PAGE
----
Boiler Maintenance

Your boiler is one of the biggest factors in the cost of your utilities. If you do not carry out the necessary boiler service and repairs, it will run inefficiently requiring more energy to do the same job. More energy equals more money. In other words, if you don’t stay on top of your boiler maintenance you are throwing away cash. Not to mention the costs of repairing your boiler if it breaks down. Read our guide to boiler maintenance for all the tips on keeping it running efficiently (and in turn cutting down your utility bill).



When winter comes around, you will naturally see an increase in your use of heating. This increased use comes along with increased energy bills. However, you can mitigate some of this increased use by properly insulating your home. Insulation can help keep your home warmer reducing the need for central heating. Wall and ceiling insulation are important, but you can also insulate your pipes meaning your boiler won’t have to work as hard during the winter. All this insulation adds up and so to do the energy bill savings.


Efficient Use of Appliances

The easiest way to throw away money by needlessly increasing your utility bill is an inefficient use of appliances. Using a dishwasher for just a few dishes is a clear example of this. Similarly, small laundry loads waste both energy and water. Even the temperature of your refrigerator could be costing you money. If you are inefficiently using your refrigerator by having it set too cold you could be wasting energy and adding to your energy bill. Almost all appliances can be used more efficiently. Simply by being cognisant of this when using them you can cut back their energy use and reduce your utility bills. Limit the washing machine to full loads, air dry instead of using the tumble dryer where possible, and only use the dishwasher when it is full and you are well on your way to cutting down your utility bill.


Energy Efficient Appliances

Using your appliances efficiently is a great way to cut down the energy bill but it can seem like an uphill battle if your appliances themselves are inefficient. An appliance’s energy efficiency rating will give you a good idea of its energy consumption. The more efficient an appliance is the less energy it uses. The less energy it uses the lower your utility bill. It seems simple and it is. Merely by owning more energy-efficient appliances, you can start making savings on your utility bills.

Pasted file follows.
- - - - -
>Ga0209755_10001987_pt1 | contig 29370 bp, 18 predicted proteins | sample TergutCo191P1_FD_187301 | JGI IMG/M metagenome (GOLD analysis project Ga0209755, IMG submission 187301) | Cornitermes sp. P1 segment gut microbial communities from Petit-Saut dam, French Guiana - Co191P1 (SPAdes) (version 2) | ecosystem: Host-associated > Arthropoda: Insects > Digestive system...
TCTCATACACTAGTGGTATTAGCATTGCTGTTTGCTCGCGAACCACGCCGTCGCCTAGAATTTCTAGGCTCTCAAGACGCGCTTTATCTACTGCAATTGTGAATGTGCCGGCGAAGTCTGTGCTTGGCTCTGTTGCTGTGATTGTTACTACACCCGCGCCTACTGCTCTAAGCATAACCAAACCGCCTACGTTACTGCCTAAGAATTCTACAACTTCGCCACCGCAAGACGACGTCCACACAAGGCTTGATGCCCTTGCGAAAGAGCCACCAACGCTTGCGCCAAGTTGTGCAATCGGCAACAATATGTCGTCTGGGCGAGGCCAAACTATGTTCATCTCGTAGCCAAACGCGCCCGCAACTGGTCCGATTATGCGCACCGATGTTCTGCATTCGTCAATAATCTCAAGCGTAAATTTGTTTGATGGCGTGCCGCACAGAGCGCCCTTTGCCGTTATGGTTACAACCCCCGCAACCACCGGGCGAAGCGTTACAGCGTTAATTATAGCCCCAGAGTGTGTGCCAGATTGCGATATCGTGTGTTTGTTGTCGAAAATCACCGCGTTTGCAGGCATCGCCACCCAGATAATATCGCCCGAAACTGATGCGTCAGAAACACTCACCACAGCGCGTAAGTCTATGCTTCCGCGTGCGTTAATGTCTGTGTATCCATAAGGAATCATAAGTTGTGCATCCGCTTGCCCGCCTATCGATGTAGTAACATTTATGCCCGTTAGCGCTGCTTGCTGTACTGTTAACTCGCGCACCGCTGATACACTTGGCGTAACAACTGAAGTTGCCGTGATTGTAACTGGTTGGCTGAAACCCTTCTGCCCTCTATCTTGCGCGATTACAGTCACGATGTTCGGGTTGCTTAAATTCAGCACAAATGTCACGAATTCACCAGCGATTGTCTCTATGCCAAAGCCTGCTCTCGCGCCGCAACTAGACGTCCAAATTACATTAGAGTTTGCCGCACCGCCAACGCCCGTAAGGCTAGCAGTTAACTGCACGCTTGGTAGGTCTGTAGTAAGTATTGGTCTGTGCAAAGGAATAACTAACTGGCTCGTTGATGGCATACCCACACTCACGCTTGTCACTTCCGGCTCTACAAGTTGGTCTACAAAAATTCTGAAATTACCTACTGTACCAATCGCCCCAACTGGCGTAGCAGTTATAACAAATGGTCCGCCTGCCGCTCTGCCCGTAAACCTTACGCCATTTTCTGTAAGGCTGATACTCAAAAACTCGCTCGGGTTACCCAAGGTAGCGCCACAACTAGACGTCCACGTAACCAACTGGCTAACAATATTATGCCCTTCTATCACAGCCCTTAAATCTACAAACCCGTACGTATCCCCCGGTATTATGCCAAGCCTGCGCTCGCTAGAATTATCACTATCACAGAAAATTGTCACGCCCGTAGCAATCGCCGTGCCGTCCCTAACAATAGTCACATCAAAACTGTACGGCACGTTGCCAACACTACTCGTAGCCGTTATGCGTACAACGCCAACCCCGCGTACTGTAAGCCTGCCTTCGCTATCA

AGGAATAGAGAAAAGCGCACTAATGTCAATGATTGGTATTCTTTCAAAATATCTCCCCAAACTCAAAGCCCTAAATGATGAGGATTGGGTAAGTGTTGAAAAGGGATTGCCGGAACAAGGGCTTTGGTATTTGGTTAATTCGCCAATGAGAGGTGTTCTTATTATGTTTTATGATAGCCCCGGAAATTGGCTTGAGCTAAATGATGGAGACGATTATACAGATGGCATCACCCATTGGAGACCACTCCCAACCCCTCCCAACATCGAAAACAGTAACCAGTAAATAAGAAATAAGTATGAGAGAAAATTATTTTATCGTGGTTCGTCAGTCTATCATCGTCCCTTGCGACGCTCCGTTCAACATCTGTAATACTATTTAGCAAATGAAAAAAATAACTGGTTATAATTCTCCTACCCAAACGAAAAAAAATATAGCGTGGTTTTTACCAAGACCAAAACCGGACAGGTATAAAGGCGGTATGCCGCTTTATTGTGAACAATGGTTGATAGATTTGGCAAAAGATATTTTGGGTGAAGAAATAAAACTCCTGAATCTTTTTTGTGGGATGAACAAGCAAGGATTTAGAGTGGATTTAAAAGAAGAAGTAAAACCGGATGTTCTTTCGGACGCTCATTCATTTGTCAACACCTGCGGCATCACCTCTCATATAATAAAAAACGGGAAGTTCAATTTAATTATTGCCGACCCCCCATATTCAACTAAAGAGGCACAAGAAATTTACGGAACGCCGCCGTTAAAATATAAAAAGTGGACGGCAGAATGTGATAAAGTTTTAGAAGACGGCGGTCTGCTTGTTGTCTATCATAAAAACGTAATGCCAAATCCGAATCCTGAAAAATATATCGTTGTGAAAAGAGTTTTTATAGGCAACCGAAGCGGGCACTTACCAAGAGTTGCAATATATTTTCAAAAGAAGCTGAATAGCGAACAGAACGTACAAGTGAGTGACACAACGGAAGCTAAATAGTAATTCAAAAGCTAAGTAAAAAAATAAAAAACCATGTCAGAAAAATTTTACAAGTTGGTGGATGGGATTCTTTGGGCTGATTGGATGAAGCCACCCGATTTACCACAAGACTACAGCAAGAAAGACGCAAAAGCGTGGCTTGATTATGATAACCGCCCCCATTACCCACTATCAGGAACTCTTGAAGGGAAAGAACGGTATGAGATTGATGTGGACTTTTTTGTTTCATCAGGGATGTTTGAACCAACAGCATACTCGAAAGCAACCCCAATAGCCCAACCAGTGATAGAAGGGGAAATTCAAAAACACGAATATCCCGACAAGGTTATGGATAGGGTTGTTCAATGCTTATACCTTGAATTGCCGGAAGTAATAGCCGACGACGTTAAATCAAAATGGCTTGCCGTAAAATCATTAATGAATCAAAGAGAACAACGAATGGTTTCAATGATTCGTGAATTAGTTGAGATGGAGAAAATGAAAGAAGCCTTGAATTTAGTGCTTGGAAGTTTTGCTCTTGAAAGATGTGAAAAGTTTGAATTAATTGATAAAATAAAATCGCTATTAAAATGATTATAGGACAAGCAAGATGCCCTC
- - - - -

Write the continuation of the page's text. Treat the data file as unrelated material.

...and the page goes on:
Energy Grants

Many people don’t know it but when it comes to energy bills there is often free cash up for grabs. Government grants, for example, could give you money off your energy bills or help you pay for insulation or installing solar panels. Not everyone is eligible for all the available options, but you might find one that you can take advantage of. There are grants from the government and energy suppliers so there are plenty of options to explore. Check out this “Government energy grants for your home” guide from Which for more details.


Our utility bills can often become quite expensive but by following the tips in this guide you can reduce them and start making some savings.

Guide To Fire Safety In The Workplace

Workplace fires are a real risk which every workplace should work to prevent. Correct workplace fire safety is achieved through a series of steps. Firstly, identifying hazards. Secondly, identifying people at risk. Next we would look at reducing any potential risks and taking preventive measures, such as fire door installation and fire alarm servicing. Following this, you will want to record any measures you take and ensure the relevant people have the necessary information (including company-wide training). Finally, you want to review your fire risk assessment and continue to make changes where needed. Below we have looked at each step in more detail to ensure that you have the information you need to put a procedure in place regarding fire safety.


Step 1: Identify Hazards

The first step in fire safety is to identify potential hazards. You need to identify any sources of ignition such as heaters, sources of fuel (look for anything that could fuel a fire) and sources of oxygen such as air conditioning or commercial oxygen supplies. All three are fundamental to starting and fuelling a fire, so you need to be aware of where they are and work to mitigate the risk of them leading to a workplace fire.